PORT VILA, ( VANUATU DAILY POST) – A bilateral deal negotiated between New Guinea and Vanuatu in the corridors of the PALM 7 meeting in Japan may get into air shortly.
Vanuatu and Papua New Guinea discussed the air space between and potential investments between Port Moresby and Port Vila and PNG Prime Minister Peter O’Neill suggested connecting the two Melanesian Countries by air.
Air New Guinea could use one of its planes to start operations between the two countries before the end of the year.
And as PNG is hosting the South Pacific Games in July this year after Cyclone Pam ravaged parts of Vanuatu the PNG PM told Vanuatu Prime Minister Joe Natuman “the games will not be successful without Vanuatu’s participation” at their bilateral meeting political commentators believe the deal to take wings will pick up around that time.
PNG and Vanuatu have a long traditional and diplomatic ties with the former asked by Vanuatu Prime Minister Walter Hade Lini, the first late Vanuatu PM, to bring its military troops to quell the Santo uprising by Jimmy Stevens around Independence in 1980.
The highway that passes through the heart of Port Vila, used to be named Kumul Highway, in recognition of the efforts by the PNG Kumul Force who brought to instil law and order in young nation that won its Independence.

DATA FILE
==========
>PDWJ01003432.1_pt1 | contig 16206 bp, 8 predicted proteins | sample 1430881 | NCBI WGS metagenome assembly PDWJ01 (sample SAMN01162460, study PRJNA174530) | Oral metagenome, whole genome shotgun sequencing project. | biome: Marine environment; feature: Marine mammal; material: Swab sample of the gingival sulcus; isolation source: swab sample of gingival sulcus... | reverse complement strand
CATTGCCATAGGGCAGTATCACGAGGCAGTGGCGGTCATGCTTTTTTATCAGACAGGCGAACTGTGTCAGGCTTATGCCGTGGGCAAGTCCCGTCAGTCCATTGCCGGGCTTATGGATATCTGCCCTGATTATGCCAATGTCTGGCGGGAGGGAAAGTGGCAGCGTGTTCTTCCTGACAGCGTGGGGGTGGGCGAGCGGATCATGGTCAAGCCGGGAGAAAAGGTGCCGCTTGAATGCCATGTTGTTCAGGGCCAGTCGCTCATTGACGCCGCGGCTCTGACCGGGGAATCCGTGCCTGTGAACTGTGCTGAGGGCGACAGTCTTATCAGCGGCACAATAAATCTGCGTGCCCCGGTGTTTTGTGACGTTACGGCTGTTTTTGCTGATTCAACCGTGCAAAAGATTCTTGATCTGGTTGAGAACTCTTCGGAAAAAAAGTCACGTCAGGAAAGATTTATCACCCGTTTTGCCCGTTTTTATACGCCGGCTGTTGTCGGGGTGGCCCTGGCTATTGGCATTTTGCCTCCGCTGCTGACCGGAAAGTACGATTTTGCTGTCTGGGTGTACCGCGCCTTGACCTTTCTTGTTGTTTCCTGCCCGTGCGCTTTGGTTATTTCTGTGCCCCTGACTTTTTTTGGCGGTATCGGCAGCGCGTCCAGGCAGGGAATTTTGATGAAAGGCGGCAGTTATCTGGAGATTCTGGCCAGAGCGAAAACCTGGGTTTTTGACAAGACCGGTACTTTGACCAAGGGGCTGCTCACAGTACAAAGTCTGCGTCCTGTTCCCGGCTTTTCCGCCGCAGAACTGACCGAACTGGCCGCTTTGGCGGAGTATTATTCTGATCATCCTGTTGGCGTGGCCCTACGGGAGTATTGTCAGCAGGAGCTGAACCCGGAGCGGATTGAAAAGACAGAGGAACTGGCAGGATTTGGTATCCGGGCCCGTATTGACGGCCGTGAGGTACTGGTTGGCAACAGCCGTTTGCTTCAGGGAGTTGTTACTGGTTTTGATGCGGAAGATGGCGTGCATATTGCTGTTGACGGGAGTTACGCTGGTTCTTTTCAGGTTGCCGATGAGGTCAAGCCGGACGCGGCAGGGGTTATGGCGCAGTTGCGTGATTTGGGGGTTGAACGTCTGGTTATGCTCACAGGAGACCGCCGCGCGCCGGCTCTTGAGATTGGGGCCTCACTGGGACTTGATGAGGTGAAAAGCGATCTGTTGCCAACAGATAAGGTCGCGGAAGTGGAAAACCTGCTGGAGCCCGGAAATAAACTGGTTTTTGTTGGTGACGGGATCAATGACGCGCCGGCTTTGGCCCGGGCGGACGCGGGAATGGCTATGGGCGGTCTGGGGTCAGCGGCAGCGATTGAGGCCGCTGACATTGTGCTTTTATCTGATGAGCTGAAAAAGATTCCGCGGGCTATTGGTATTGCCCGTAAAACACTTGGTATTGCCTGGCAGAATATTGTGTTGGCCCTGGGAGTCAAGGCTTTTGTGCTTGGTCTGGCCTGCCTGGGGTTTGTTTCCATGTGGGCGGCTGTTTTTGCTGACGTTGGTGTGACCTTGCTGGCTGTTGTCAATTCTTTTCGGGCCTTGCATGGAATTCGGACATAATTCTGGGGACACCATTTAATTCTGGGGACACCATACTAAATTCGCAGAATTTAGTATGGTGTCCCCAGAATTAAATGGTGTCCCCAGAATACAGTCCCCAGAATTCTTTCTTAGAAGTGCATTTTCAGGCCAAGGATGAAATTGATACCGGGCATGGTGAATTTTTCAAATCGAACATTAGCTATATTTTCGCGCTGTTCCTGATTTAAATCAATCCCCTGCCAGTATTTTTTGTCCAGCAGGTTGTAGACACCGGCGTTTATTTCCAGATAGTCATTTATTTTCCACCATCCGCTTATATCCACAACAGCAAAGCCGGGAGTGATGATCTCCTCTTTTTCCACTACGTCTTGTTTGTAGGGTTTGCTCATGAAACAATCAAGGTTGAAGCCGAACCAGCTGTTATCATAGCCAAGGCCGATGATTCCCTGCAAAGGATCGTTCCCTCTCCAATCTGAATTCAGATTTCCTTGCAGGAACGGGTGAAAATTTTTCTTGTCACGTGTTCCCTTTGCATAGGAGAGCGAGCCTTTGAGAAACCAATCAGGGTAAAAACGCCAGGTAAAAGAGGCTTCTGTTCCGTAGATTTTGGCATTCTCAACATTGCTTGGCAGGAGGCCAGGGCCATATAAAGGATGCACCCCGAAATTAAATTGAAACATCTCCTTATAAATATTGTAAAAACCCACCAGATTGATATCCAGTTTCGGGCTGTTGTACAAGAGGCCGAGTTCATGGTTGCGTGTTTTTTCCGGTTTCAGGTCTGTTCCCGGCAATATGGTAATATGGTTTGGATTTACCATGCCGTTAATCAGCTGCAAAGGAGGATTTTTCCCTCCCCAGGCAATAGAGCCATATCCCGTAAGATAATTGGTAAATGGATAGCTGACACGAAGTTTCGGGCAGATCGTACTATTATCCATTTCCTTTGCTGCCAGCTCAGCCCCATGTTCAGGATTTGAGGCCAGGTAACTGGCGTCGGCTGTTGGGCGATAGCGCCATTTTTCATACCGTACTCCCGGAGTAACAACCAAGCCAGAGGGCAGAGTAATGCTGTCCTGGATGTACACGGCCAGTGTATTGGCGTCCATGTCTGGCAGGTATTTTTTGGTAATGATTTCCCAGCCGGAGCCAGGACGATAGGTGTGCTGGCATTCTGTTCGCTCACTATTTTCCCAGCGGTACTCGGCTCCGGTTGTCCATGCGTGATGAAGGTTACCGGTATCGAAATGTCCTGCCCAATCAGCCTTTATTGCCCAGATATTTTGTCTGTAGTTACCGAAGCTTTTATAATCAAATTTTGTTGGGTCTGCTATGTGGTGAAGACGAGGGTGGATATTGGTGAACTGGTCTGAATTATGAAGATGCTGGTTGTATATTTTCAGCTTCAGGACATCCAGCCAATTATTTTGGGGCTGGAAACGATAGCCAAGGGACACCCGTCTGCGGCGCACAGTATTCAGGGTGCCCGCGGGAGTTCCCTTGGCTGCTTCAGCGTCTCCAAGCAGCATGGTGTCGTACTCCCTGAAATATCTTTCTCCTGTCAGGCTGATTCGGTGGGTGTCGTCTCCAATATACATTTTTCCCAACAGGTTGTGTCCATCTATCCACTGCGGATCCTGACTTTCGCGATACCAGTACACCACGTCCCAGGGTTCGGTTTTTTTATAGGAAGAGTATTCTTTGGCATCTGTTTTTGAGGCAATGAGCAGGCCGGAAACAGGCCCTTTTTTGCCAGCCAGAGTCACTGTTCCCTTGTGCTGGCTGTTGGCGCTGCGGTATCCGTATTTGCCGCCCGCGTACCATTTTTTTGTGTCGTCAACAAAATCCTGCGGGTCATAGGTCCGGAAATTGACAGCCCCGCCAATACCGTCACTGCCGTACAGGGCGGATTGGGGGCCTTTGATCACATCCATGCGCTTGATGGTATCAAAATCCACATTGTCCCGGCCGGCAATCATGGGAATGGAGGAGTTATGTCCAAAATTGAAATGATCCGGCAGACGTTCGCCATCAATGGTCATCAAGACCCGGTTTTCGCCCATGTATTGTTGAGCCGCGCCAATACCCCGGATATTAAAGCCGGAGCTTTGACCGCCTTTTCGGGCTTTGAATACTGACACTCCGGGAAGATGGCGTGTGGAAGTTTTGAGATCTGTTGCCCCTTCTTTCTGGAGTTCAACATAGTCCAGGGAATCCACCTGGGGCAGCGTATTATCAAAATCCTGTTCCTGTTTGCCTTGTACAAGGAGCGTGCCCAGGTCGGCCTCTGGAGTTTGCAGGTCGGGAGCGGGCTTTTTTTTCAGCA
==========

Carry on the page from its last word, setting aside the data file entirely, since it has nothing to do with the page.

Current PM Natuman wants the name Kumul maintained so that Vanuatu’s children tomorrow always remember that if it was not for the Kumul Forces, the struggle for self-determination would have been painted in blood.
Meanwhile, Air Vanuatu to lease out one ATR aircraft as industry recovers.
Air Vanuatu has announced it will continue to operate according to its reduced post-Cyclone Pam schedule for the remainder of 2015.
“Whilst it is encouraging to note that booking trends are improving, it is still a long way from the pre-Pam forecasts and as such we are matching capacity to demand,” chief executive officer Joseph Laloyer said.
“With two of our major hotels in Vila not expected to reopen for business until December, the available room inventory has been a major limiting factor.
“It is therefore probably good timing our Boeing 737-800 will shortly be due for its C-Check (major service) and will depart on 24 August,” Laloyer said.
The aircraft is expected to be away for up to four weeks and during that time, Air Vanuatu has leased a similar Boeing 737-800.
Code-share partners Qantas, Fiji Airways and Air New Zealand have been notified of the service and were requested to provide assistance with charter aircraft along with several other carriers.